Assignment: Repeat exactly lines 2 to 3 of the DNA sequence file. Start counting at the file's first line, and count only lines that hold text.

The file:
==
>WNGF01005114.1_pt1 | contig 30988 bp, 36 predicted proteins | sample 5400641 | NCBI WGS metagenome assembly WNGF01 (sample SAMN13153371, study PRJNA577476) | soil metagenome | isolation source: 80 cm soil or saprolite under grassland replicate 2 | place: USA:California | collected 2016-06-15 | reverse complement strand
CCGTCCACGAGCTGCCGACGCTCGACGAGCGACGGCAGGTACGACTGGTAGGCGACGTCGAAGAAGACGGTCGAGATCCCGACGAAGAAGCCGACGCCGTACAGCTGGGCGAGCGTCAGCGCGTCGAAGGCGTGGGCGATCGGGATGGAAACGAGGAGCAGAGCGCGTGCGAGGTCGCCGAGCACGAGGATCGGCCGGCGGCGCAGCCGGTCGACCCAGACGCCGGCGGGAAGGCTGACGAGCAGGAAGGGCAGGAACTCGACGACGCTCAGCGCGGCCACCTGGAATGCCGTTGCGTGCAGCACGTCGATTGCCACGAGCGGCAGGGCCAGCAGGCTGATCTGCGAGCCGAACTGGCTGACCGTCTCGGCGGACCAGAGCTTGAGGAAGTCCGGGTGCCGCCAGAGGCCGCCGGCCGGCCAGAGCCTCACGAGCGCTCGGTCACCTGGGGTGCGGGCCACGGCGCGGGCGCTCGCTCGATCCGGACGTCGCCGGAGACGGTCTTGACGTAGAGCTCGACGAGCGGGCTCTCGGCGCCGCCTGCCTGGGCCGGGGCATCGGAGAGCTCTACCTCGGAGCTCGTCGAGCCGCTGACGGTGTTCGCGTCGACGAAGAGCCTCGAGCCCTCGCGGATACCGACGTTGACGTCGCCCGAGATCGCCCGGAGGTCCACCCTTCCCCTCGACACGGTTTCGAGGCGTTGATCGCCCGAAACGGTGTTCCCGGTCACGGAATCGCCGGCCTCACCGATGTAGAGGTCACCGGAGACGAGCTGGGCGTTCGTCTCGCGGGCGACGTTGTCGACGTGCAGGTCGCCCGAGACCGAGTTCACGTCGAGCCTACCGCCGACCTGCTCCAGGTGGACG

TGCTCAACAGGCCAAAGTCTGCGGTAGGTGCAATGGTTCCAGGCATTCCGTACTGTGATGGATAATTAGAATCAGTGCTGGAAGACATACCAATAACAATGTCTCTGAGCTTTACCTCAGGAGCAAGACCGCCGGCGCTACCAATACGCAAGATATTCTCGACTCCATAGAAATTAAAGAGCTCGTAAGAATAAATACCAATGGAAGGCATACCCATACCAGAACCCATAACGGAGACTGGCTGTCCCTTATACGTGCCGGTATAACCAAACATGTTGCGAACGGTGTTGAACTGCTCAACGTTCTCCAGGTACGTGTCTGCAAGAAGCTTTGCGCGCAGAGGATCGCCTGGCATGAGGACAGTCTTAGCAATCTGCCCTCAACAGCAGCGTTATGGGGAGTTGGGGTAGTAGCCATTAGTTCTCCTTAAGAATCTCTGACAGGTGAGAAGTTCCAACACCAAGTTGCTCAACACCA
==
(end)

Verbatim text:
CCGTCCACGAGCTGCCGACGCTCGACGAGCGACGGCAGGTACGACTGGTAGGCGACGTCGAAGAAGACGGTCGAGATCCCGACGAAGAAGCCGACGCCGTACAGCTGGGCGAGCGTCAGCGCGTCGAAGGCGTGGGCGATCGGGATGGAAACGAGGAGCAGAGCGCGTGCGAGGTCGCCGAGCACGAGGATCGGCCGGCGGCGCAGCCGGTCGACCCAGACGCCGGCGGGAAGGCTGACGAGCAGGAAGGGCAGGAACTCGACGACGCTCAGCGCGGCCACCTGGAATGCCGTTGCGTGCAGCACGTCGATTGCCACGAGCGGCAGGGCCAGCAGGCTGATCTGCGAGCCGAACTGGCTGACCGTCTCGGCGGACCAGAGCTTGAGGAAGTCCGGGTGCCGCCAGAGGCCGCCGGCCGGCCAGAGCCTCACGAGCGCTCGGTCACCTGGGGTGCGGGCCACGGCGCGGGCGCTCGCTCGATCCGGACGTCGCCGGAGACGGTCTTGACGTAGAGCTCGACGAGCGGGCTCTCGGCGCCGCCTGCCTGGGCCGGGGCATCGGAGAGCTCTACCTCGGAGCTCGTCGAGCCGCTGACGGTGTTCGCGTCGACGAAGAGCCTCGAGCCCTCGCGGATACCGACGTTGACGTCGCCCGAGATCGCCCGGAGGTCCACCCTTCCCCTCGACACGGTTTCGAGGCGTTGATCGCCCGAAACGGTGTTCCCGGTCACGGAATCGCCGGCCTCACCGATGTAGAGGTCACCGGAGACGAGCTGGGCGTTCGTCTCGCGGGCGACGTTGTCGACGTGCAGGTCGCCCGAGACCGAGTTCACGTCGAGCCTACCGCCGACCTGCTCCAGGTGGACG

TGCTCAACAGGCCAAAGTCTGCGGTAGGTGCAATGGTTCCAGGCATTCCGTACTGTGATGGATAATTAGAATCAGTGCTGGAAGACATACCAATAACAATGTCTCTGAGCTTTACCTCAGGAGCAAGACCGCCGGCGCTACCAATACGCAAGATATTCTCGACTCCATAGAAATTAAAGAGCTCGTAAGAATAAATACCAATGGAAGGCATACCCATACCAGAACCCATAACGGAGACTGGCTGTCCCTTATACGTGCCGGTATAACCAAACATGTTGCGAACGGTGTTGAACTGCTCAACGTTCTCCAGGTACGTGTCTGCAAGAAGCTTTGCGCGCAGAGGATCGCCTGGCATGAGGACAGTCTTAGCAATCTGCCCTCAACAGCAGCGTTATGGGGAGTTGGGGTAGTAGCCATTAGTTCTCCTTAAGAATCTCTGACAGGTGAGAAGTTCCAACACCAAGTTGCTCAACACCA